Users Online : 2016 About us |  Subscribe |  e-Alerts  | Feedback | Login   
Journal of Minimal Access Surgery Current Issue | Archives | Ahead Of Print Journal of Minimal Access Surgery
           Print this page Email this page   Small font sizeDefault font sizeIncrease font size 
 ¤   Next article
 ¤   Previous article
 ¤   Table of Contents

 ¤   Similar in PUBMED
 ¤Related articles
 ¤   Citation Manager
 ¤   Access Statistics
 ¤   Reader Comments
 ¤   Email Alert *
 ¤   Add to My List *
 * Requires registration (Free)

 Article Access Statistics
    PDF Downloaded86    
    Comments [Add]    

Recommend this journal


Year : 2021  |  Volume : 17  |  Issue : 3  |  Page : 299-304

A novel approach for the complete extraction of large tumours in video-assisted thoracoscopic surgery

Department of Cardiovascular and Thoracic Surgery, Hokkaido University Faculty of Medicine, Kita-ku, Sapporo, Hokkaido, 060-8638, Japan

Correspondence Address:
Dr. Masato Aragaki
Department of Cardiovascular and Thoracic Surgery, Hokkaido University Faculty of Medicine, West-7, North-15, Kita-ku, Sapporo, Hokkaido, 060-8638
Login to access the Email id

Source of Support: None, Conflict of Interest: None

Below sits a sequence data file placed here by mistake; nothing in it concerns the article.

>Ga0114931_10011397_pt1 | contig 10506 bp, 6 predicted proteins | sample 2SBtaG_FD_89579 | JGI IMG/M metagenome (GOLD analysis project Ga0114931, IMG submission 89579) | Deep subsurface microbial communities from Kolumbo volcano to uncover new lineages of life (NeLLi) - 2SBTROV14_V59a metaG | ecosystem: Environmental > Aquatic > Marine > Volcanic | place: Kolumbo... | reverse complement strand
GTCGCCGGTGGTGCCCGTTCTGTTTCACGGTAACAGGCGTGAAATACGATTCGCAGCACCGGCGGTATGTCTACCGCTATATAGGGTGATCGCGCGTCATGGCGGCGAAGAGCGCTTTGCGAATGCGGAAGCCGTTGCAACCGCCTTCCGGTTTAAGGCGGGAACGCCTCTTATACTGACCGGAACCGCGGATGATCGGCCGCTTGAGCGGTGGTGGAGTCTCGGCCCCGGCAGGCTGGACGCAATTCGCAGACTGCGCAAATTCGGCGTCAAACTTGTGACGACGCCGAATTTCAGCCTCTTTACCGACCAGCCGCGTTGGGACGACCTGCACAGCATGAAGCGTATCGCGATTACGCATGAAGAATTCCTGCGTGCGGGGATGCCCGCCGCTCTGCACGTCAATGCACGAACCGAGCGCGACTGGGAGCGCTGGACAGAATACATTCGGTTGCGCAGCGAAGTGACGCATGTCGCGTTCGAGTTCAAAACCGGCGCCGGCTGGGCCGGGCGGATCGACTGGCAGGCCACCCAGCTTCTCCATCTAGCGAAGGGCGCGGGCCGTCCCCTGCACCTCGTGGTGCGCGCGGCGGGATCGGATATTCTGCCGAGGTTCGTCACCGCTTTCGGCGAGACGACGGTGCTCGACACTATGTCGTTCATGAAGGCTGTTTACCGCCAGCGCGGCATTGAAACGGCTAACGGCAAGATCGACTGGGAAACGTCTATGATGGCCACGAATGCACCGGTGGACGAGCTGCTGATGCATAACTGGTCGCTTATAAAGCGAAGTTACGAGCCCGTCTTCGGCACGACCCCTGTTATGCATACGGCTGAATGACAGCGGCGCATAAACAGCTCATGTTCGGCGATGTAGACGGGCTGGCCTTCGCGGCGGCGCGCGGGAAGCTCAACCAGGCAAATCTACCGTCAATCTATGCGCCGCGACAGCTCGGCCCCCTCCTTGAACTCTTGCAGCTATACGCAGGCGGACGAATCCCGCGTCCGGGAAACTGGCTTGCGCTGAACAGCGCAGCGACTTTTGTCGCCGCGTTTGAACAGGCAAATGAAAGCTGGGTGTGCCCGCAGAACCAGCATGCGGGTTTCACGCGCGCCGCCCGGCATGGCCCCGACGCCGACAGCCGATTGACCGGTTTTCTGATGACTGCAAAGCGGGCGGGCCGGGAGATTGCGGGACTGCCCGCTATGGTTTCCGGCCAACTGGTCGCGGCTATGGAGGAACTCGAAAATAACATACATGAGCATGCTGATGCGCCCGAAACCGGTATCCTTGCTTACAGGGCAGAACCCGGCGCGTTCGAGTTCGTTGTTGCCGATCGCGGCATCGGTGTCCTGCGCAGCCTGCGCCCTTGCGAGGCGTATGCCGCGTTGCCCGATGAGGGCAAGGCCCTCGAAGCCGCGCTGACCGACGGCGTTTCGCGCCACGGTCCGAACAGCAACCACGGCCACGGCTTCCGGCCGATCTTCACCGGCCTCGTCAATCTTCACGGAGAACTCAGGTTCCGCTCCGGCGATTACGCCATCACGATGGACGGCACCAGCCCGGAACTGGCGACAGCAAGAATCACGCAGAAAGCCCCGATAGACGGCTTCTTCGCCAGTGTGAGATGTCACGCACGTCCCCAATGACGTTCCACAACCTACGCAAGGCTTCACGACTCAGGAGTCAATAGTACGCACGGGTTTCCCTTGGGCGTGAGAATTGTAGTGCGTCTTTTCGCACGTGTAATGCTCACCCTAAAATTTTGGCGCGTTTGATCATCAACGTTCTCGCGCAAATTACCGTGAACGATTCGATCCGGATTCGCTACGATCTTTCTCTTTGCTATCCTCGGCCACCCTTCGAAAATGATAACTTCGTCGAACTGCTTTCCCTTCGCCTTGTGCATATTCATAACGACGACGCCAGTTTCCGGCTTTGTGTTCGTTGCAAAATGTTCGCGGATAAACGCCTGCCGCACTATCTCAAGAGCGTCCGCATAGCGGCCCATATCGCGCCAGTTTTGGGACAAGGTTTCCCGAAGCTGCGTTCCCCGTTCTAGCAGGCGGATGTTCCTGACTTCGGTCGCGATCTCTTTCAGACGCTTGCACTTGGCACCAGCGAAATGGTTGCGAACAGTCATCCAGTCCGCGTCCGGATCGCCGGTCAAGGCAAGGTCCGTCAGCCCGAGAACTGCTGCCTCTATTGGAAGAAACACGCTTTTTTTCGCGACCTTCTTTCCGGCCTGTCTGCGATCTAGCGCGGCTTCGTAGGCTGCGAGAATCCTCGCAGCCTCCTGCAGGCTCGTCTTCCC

DOI: 10.4103/jmas.JMAS_255_19

Rights and Permissions

Background: Video-assisted thoracoscopic (VATS) lobectomy has recently become the standard for treating lung cancer. However, the complete removal of large tumours from the chest cavity is often difficult. Therefore, we developed a novel approach to extract large tumours from the wound without rib resection or fracture (the eXtraction of resected specimens through the Lower INterCostal route [XLINC] method). Subjects and Methods: In XLINC, a skin incision is made on the tenth intercostal space, and the resected lung tissue is extracted. This retrospective study included patients who underwent VATS lobectomy using XLINC in our institution from 2016 to 2018. As a control group, six patients who had undergone thoracotomy during VATS surgery due to a large tumour diameter were included in the conversion group. Results: Four men and six women (median age = 66 years, maximum median tumour diameter = 59 mm) were included in the study. The median length of the wound incision for XLINC was 4.5 (range: 4–8) cm. The median operative time was 183 min, and the estimated blood loss was 50 ml. Rib resection was not required, and no fractures were noted. The median length of hospital stay was 8 days. No patients developed major complications caused by XLINC. There were no significant differences, except in operation time and amount of blood loss, between the two groups. However, the XLINC group used fewer post-operative analgesics. Conclusion: Our report suggests that XLINC might be a simpler, less invasive procedure that could be used in patients with large tumours.


Print this article     Email this article

© 2004 Journal of Minimal Access Surgery
Published by Wolters Kluwer - Medknow
Online since 15th August '04